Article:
When a people lives most of its existence in exile from its homeland, dispersed to the four corners of the globe and disconnected from the land as the Jews have been, being able to recreate history wherever we live in a hands-on way is imperative.  At Passover we make Seders.  At Sukkot we make booths and dwell in them.  One day per week we “make” Shabbat.  Make is the  operative verb.  And it really doesn’t matter where you live.

What historical event overlays Shavuot?  We are told it was the giving of the Ten Commandments and Torah by G-d to the Israelites thorough His servant Moses at Mount Sinai.

In the third month of the children of Israel’s departure from Egypt, on this day they arrived in the desert of Sinai.  They journeyed from Rephidim, and they arrived in the desert of Sinai, and they encamped in the desert, and Israel encamped there opposite the mountain.  Ex. 19:1-2.

Essentially, the math works.  50 days after Pesach puts the children of Israel in the Sinai desert opposite the mountain.  Is “the Mountain” referred to Mt. Sinai?  Which day of the third month does “this day” refer to?

Not quite enough information to call Shavuot an historical event?

We know what to do on Pesach.  We know what to do on Sukkot.  But how does historical memory inform Shavuot?

Shavuot is observed on the 6th of Sivan by common consent, on the assumption that “this day” referred to in our text is the 1st day of Sivan.

When the Torah wants to add specificity to a story, it surely knows how to do that.  In the case of the giving of the Ten Commandments, however, it appears that the Torah’s account of its own origins is purposely vague to underscore the importance of its message.

Torah would be given in a barren wilderness, a no man’s land, at an undisclosed time.

Understood this way, the Ten Commandments and Torah given to Israel through Moses would not be bound to a specific time, a specific place or to a specific people.  It would be universal.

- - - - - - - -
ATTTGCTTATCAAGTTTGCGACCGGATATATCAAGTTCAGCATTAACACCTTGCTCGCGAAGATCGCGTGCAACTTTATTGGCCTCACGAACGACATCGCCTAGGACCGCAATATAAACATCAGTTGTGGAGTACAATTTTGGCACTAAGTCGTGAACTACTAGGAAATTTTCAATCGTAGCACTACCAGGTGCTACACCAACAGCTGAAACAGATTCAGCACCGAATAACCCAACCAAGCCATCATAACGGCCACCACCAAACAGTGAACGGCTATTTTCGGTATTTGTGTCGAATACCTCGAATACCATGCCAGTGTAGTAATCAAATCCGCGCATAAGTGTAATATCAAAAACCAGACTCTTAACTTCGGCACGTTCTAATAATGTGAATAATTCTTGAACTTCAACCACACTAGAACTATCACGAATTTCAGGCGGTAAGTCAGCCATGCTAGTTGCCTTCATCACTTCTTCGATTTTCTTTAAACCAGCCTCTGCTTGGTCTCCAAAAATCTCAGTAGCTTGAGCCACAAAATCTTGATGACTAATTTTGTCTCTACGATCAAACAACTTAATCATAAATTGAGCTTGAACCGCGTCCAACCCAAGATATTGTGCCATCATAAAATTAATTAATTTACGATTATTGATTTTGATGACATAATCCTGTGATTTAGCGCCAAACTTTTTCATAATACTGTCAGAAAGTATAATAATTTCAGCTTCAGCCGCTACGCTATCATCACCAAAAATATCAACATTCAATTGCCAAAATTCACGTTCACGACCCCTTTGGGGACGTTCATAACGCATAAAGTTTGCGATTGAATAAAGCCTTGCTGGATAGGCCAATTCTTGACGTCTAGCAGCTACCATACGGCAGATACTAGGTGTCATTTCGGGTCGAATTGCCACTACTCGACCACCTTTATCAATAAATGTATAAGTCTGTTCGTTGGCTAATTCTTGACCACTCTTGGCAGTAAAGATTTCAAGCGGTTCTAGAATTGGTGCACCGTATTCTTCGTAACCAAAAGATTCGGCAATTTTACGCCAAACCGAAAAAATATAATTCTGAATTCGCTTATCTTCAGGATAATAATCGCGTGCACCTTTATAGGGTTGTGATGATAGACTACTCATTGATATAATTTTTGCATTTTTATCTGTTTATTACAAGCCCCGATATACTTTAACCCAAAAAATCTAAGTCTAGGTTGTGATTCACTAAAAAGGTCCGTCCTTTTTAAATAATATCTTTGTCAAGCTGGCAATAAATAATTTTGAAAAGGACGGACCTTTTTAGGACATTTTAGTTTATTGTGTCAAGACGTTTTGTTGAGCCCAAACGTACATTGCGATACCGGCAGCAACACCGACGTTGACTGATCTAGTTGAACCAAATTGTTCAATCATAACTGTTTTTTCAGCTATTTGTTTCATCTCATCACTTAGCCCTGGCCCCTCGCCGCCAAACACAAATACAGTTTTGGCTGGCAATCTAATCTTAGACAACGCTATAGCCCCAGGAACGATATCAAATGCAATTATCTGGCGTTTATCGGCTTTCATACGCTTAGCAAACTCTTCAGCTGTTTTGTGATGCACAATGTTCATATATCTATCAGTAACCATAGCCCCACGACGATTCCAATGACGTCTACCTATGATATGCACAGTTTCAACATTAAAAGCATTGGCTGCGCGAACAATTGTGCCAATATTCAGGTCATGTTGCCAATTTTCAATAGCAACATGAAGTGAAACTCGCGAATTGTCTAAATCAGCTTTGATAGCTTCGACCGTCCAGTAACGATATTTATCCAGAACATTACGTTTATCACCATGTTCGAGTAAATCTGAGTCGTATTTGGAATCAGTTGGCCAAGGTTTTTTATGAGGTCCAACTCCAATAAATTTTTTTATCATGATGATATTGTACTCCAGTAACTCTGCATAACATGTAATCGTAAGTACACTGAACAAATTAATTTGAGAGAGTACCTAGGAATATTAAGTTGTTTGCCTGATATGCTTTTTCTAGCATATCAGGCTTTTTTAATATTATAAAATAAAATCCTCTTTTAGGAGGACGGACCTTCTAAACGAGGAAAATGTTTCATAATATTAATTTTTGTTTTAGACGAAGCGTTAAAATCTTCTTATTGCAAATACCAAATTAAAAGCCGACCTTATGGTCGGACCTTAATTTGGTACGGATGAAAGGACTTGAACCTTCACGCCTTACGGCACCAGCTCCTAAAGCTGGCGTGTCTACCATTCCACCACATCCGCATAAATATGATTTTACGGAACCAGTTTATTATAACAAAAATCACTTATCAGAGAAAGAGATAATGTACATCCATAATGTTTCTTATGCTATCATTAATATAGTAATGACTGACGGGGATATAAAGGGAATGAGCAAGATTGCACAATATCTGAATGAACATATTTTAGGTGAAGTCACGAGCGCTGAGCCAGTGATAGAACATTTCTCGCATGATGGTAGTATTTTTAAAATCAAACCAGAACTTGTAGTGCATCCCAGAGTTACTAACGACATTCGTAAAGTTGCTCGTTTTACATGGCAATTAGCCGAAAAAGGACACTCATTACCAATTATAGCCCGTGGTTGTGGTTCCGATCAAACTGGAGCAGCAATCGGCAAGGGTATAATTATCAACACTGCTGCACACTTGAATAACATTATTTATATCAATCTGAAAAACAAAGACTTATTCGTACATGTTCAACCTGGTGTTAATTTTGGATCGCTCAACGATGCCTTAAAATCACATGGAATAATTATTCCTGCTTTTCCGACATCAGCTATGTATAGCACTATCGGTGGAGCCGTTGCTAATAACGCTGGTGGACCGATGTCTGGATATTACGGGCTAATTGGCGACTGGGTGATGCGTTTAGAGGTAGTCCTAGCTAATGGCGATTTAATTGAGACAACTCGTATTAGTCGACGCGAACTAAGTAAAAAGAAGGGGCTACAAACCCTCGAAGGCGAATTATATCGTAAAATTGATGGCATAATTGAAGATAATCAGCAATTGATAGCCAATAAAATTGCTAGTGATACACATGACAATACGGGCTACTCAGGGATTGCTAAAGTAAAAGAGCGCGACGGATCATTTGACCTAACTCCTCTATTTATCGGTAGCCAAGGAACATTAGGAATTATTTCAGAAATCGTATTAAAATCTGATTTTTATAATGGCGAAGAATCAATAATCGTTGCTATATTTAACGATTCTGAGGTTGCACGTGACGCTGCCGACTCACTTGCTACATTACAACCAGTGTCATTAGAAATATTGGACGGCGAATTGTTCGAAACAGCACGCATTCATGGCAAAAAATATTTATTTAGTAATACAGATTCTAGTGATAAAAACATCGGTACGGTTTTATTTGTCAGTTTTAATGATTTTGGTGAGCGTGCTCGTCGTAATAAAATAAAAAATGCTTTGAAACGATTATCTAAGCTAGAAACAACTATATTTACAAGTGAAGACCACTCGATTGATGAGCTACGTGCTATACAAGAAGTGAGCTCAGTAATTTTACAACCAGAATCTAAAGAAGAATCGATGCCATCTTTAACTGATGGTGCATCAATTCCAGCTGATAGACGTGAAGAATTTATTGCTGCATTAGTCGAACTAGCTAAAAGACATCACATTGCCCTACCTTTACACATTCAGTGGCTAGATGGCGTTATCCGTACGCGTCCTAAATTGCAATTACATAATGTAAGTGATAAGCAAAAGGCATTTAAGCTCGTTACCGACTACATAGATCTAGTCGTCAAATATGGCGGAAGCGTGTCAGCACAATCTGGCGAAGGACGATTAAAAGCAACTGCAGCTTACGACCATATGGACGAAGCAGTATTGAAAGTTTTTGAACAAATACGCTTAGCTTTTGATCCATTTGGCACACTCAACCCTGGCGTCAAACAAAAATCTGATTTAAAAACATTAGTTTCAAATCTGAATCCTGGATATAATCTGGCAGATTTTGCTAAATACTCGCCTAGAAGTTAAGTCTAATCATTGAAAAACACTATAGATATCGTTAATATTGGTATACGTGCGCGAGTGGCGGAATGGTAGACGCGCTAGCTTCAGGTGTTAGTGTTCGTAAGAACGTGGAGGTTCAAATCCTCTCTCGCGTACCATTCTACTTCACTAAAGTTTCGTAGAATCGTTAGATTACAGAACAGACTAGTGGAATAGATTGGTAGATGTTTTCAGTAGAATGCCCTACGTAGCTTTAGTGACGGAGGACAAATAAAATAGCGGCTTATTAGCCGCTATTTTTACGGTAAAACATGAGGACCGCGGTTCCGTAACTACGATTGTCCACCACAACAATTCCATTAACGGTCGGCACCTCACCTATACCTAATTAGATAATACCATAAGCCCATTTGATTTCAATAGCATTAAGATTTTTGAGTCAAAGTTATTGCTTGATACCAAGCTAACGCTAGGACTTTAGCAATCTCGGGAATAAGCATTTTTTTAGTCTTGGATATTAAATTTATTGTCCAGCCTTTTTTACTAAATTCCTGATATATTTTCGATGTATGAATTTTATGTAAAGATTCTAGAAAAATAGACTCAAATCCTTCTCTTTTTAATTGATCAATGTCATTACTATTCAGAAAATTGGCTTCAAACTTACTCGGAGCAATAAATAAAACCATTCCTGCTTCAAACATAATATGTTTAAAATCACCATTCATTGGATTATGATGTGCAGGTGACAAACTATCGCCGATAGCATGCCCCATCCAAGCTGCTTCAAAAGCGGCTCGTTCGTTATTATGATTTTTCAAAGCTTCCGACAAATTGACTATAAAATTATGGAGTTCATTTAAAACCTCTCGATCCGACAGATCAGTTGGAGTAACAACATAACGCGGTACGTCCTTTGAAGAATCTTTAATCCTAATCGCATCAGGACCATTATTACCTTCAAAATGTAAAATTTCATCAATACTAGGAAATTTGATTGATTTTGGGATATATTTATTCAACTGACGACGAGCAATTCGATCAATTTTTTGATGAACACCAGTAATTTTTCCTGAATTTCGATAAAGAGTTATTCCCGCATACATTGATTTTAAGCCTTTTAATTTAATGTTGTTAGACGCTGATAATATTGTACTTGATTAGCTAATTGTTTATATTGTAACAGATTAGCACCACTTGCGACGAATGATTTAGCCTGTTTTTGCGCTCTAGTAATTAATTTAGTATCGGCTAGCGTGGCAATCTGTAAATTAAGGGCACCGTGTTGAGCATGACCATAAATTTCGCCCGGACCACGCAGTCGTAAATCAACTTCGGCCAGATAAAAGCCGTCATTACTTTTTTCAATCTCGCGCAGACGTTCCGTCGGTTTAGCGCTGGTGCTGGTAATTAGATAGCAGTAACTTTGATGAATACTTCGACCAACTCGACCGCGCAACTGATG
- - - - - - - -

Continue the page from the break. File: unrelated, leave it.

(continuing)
The people of Israel was given the privilege of teaching the Torah.

To become effective teachers, Israel was asked to study the Torah and pass it on to their children in every generation, to study its words, and to study the commentaries of the people who devoted their lives to trying to understand it up to the present day.

Shavuot is our annual promise to transmit Torah’s messages as our ancestors did before us. to transmit Torah in written word, through the telling of stories and through the personal example of its teachers.

Our Sages called Shavuot z’man mattan torataynu, the time when the Ten Commandments and Torah were first given to a slave people to teach them how to transform their new freedom into a blessing for all humankind.

On Shavuot we recall the ever renewing gift of Torah and its inexhaustible potential to bring goodness wherever its message reaches, every day of the year.

On Shavuot we don’t eat Matzoh.

On Shavuot we don’t build Sukkot.

On Shavuot we remember the power of Torah.

The power of Torah to give renewed meaning to the eating of unleavened bread.

The power of Torah to give relevence to the building of temporary huts.

The power of Torah to help us see the image of G-d in the face of a neighbor.

Hashem, we thank you for the gift of Torah, for the opportunity to honor the holiday of Shavuot… and for a wonderful community where Torah study matters.

—Rabbi Simcha Prombaum